No. of Recommendations: 1
It wouldn't even have to cover all expenses, just a significant portion. If you need 4% of your portfolio (excluding any calculation of NPV for SS) for income, but SS and/or pension provides income equal 1.5% of your portfolio, managing the portfolio to last 30 years or longer becomes a whole lot easier.

Exactly!

To be honest, I was thinking in the back of my mind as I typed the previous post you responded to of a particular goal my wife and I have, but failed to mention when I made the comment:

For example, if you would receive enough of an income stream from SS and Pension alone to cover all of your expenses/needs, you may be able to be more aggressive with your asset allocation.

The goal I was thinking of when I typed the comment "may be able to be more aggressive with your asset allocation" if SS and pension alone provided a large portion of one's income stream was setting an allocation that both provided additional needs for us as well as was able to grow enough to leave something to our heirs. That's not a goal everyone shares, so I didn't type it. However, I thought I should mention it just to qualify my comment when thinking about SS (and or pension) as income streams in retirement and how they may or may not impact one's asset allocation choices. I imagine if we did not have a goal of transfer remaining assets to heirs, and our target was instead to deplete our risk portfolio by "the end", it would indeed change our AA.

If you prepare a detailed cash flow table (or have i-Orp or PC do it for you) that includes all of the income events coming up in retirement (when SS starts and how much, when pension starts and how much, etc...) as well as how much is needed to be withdrawn from the risk portfolio to meet the retirement spending needs/desires - then once the percentage of the portfolio that is projected to be needed becomes better known, it would indeed be easier to manage for the longer term - as well as to manage in terms of setting an asset allocation that helps get you there, remain there, and cover the expected years.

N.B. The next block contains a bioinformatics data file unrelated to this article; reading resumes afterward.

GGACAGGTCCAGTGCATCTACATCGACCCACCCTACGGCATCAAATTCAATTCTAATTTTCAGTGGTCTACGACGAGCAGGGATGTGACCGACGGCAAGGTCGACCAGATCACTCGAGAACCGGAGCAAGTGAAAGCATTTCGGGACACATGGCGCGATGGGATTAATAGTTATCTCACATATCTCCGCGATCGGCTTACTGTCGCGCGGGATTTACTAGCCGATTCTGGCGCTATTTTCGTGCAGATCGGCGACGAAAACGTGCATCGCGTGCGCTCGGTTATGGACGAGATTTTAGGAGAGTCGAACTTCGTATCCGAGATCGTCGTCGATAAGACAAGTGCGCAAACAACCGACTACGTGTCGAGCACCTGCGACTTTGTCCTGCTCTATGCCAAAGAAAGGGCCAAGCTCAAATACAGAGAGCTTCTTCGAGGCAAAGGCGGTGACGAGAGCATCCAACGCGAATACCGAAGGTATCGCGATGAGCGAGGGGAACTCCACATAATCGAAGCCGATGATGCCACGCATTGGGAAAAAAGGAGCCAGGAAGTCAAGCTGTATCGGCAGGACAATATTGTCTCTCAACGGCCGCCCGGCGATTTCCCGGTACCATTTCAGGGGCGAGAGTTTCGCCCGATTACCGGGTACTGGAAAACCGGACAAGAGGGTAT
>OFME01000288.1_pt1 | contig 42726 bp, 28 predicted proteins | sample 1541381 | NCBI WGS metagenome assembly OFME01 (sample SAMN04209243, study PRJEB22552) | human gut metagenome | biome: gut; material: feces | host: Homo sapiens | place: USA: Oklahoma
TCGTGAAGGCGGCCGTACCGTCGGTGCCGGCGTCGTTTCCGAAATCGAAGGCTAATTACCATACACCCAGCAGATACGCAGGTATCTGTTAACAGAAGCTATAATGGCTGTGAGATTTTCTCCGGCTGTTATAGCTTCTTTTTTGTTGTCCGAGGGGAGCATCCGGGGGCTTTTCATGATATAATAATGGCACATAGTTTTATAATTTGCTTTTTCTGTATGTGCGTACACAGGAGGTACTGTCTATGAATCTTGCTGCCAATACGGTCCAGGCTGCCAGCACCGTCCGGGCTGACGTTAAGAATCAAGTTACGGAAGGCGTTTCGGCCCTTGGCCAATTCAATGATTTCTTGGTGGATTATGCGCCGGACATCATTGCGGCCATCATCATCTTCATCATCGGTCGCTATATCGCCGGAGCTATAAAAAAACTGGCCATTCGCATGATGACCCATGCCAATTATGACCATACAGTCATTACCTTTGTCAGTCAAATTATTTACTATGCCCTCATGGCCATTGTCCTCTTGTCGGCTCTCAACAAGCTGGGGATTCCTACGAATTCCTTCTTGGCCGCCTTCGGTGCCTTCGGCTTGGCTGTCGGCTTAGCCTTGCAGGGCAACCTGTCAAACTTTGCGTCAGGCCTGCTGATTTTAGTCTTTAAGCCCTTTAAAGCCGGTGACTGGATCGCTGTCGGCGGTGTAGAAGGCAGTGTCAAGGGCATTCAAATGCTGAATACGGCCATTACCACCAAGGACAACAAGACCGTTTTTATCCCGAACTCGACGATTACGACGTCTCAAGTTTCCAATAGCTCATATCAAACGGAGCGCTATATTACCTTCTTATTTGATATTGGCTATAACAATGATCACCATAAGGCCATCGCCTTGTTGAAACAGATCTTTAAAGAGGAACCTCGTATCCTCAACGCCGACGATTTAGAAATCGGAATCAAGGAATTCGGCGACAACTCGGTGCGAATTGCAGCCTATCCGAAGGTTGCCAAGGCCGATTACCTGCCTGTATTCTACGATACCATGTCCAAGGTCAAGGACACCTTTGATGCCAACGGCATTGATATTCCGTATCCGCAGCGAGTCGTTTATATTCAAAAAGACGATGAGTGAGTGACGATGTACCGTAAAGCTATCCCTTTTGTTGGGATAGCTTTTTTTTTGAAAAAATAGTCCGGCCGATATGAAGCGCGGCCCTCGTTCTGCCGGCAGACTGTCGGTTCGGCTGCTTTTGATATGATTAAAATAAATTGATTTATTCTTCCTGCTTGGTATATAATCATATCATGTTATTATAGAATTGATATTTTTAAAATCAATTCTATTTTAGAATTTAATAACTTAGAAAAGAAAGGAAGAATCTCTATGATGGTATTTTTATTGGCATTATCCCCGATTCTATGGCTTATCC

i-Orp has already built into the detailed cash flow calculations the premise of projected cuts in SS benefits beginning in 2034 which helps one focus a bit better on other sources of income due to that inclusion. I haven't looked closely enough at PC or FIRECalc to see if they also allow one to factor in expected cuts in benefits. I try to remain more on the conservative or moderate side when I run any of those calculations

Obviously, financial life remains fluid which means there will continue to be tweaks in a cash flow table for all of us based on portfolio value, changes in SS benefits, changes in other streams of income, etc.... . That means the detailed cash flow table should indeed be updated if and when any changes become known.

This household is still - in our minds - about five years to a decade--ish out from what one would call a traditional retirement, but fully expect there to be bumps, surprises, adaptations, and changes in assumptions along the way between now and then. The first bump/change/surprise already occurred earlier this year with employment layoff and the resulting job change which immediately skewed the previously detailed cash flow calculation that I had set up and led to me running through a variety of scenarios. I would imagine those in retirement would be able to answer more from experience if the bumps/changes/surprises continue in retirement as much as they do in the decade leading up to it.

That being said, the OP who asked about factoring in SS when it comes to asset allocation has heard from enough of us now to at least mull a few things over.

BB
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